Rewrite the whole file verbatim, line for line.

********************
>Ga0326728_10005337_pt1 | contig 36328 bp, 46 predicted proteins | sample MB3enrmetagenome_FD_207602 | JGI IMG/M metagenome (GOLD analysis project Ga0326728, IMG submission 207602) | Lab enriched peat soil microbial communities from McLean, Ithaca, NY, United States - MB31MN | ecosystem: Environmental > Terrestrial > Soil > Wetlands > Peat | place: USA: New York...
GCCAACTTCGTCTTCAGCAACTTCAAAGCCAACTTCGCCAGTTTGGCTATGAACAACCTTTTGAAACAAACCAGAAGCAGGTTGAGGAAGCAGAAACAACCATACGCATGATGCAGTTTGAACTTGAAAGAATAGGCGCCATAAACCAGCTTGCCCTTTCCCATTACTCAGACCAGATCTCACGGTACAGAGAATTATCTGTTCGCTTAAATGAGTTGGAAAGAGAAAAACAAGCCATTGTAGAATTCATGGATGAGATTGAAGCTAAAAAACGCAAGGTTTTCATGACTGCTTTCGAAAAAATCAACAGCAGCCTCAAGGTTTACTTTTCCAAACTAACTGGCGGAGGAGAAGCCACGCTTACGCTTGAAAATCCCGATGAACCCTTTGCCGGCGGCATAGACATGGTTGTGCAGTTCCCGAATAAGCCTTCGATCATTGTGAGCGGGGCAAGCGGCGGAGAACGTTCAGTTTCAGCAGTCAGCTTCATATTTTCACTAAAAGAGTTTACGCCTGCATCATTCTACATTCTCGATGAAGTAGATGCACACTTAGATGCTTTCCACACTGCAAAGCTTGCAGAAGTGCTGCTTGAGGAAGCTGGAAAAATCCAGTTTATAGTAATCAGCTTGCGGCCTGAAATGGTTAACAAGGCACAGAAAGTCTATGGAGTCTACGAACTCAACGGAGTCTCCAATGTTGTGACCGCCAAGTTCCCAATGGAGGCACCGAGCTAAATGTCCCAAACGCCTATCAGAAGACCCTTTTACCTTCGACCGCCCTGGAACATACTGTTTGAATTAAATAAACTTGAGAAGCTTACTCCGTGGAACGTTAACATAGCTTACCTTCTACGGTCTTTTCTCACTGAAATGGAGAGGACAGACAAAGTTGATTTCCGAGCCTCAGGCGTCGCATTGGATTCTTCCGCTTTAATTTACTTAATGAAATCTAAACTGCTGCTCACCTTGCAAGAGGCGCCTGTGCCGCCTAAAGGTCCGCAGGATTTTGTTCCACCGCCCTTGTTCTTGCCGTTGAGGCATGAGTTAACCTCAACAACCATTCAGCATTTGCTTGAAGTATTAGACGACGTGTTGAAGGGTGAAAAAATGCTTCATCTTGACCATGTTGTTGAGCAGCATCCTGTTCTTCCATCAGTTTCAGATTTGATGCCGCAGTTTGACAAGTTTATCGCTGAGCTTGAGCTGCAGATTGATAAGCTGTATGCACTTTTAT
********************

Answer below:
>Ga0326728_10005337_pt1 | contig 36328 bp, 46 predicted proteins | sample MB3enrmetagenome_FD_207602 | JGI IMG/M metagenome (GOLD analysis project Ga0326728, IMG submission 207602) | Lab enriched peat soil microbial communities from McLean, Ithaca, NY, United States - MB31MN | ecosystem: Environmental > Terrestrial > Soil > Wetlands > Peat | place: USA: New York...
GCCAACTTCGTCTTCAGCAACTTCAAAGCCAACTTCGCCAGTTTGGCTATGAACAACCTTTTGAAACAAACCAGAAGCAGGTTGAGGAAGCAGAAACAACCATACGCATGATGCAGTTTGAACTTGAAAGAATAGGCGCCATAAACCAGCTTGCCCTTTCCCATTACTCAGACCAGATCTCACGGTACAGAGAATTATCTGTTCGCTTAAATGAGTTGGAAAGAGAAAAACAAGCCATTGTAGAATTCATGGATGAGATTGAAGCTAAAAAACGCAAGGTTTTCATGACTGCTTTCGAAAAAATCAACAGCAGCCTCAAGGTTTACTTTTCCAAACTAACTGGCGGAGGAGAAGCCACGCTTACGCTTGAAAATCCCGATGAACCCTTTGCCGGCGGCATAGACATGGTTGTGCAGTTCCCGAATAAGCCTTCGATCATTGTGAGCGGGGCAAGCGGCGGAGAACGTTCAGTTTCAGCAGTCAGCTTCATATTTTCACTAAAAGAGTTTACGCCTGCATCATTCTACATTCTCGATGAAGTAGATGCACACTTAGATGCTTTCCACACTGCAAAGCTTGCAGAAGTGCTGCTTGAGGAAGCTGGAAAAATCCAGTTTATAGTAATCAGCTTGCGGCCTGAAATGGTTAACAAGGCACAGAAAGTCTATGGAGTCTACGAACTCAACGGAGTCTCCAATGTTGTGACCGCCAAGTTCCCAATGGAGGCACCGAGCTAAATGTCCCAAACGCCTATCAGAAGACCCTTTTACCTTCGACCGCCCTGGAACATACTGTTTGAATTAAATAAACTTGAGAAGCTTACTCCGTGGAACGTTAACATAGCTTACCTTCTACGGTCTTTTCTCACTGAAATGGAGAGGACAGACAAAGTTGATTTCCGAGCCTCAGGCGTCGCATTGGATTCTTCCGCTTTAATTTACTTAATGAAATCTAAACTGCTGCTCACCTTGCAAGAGGCGCCTGTGCCGCCTAAAGGTCCGCAGGATTTTGTTCCACCGCCCTTGTTCTTGCCGTTGAGGCATGAGTTAACCTCAACAACCATTCAGCATTTGCTTGAAGTATTAGACGACGTGTTGAAGGGTGAAAAAATGCTTCATCTTGACCATGTTGTTGAGCAGCATCCTGTTCTTCCATCAGTTTCAGATTTGATGCCGCAGTTTGACAAGTTTATCGCTGAGCTTGAGCTGCAGATTGATAAGCTGTATGCACTTTTAT